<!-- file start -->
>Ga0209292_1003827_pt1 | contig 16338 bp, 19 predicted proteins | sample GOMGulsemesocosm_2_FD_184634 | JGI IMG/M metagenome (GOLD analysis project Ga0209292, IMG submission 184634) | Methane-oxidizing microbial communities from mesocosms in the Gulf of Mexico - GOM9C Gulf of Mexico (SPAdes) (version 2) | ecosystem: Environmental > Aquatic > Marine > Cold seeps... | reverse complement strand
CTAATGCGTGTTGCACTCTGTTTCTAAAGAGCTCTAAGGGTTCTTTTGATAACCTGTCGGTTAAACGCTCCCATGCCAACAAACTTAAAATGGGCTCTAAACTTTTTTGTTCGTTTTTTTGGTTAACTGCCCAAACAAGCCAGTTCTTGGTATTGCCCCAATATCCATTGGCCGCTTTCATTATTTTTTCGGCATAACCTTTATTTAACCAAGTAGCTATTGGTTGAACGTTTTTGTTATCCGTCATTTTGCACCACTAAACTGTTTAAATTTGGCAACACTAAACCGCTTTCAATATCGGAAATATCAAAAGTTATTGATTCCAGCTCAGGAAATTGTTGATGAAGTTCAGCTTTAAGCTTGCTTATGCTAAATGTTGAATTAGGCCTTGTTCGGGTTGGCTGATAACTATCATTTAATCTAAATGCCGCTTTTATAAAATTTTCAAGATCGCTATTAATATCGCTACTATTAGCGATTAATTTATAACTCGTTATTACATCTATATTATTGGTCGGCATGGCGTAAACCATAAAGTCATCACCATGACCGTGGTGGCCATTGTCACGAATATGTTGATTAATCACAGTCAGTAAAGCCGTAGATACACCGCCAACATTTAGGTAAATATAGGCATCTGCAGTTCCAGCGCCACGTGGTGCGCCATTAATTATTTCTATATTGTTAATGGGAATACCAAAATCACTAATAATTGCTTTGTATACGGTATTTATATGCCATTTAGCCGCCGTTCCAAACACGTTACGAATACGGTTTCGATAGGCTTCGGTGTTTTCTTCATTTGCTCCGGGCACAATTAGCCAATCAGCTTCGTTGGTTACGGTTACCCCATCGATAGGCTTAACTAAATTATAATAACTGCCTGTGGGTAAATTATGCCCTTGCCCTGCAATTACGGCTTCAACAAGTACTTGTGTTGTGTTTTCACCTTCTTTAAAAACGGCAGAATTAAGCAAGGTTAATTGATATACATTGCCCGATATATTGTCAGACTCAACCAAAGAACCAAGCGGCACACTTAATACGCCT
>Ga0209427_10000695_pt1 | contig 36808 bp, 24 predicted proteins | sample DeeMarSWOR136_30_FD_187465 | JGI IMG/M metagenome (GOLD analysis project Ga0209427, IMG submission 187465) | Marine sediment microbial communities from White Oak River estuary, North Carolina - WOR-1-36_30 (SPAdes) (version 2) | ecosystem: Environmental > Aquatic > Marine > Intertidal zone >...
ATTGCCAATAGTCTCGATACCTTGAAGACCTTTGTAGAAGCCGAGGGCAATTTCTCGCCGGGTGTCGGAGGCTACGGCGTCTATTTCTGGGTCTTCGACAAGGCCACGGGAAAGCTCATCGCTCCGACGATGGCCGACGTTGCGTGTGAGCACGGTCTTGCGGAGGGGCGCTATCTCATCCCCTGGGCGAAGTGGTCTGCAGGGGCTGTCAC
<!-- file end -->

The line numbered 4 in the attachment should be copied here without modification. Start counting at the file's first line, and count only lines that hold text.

ATTGCCAATAGTCTCGATACCTTGAAGACCTTTGTAGAAGCCGAGGGCAATTTCTCGCCGGGTGTCGGAGGCTACGGCGTCTATTTCTGGGTCTTCGACAAGGCCACGGGAAAGCTCATCGCTCCGACGATGGCCGACGTTGCGTGTGAGCACGGTCTTGCGGAGGGGCGCTATCTCATCCCCTGGGCGAAGTGGTCTGCAGGGGCTGTCAC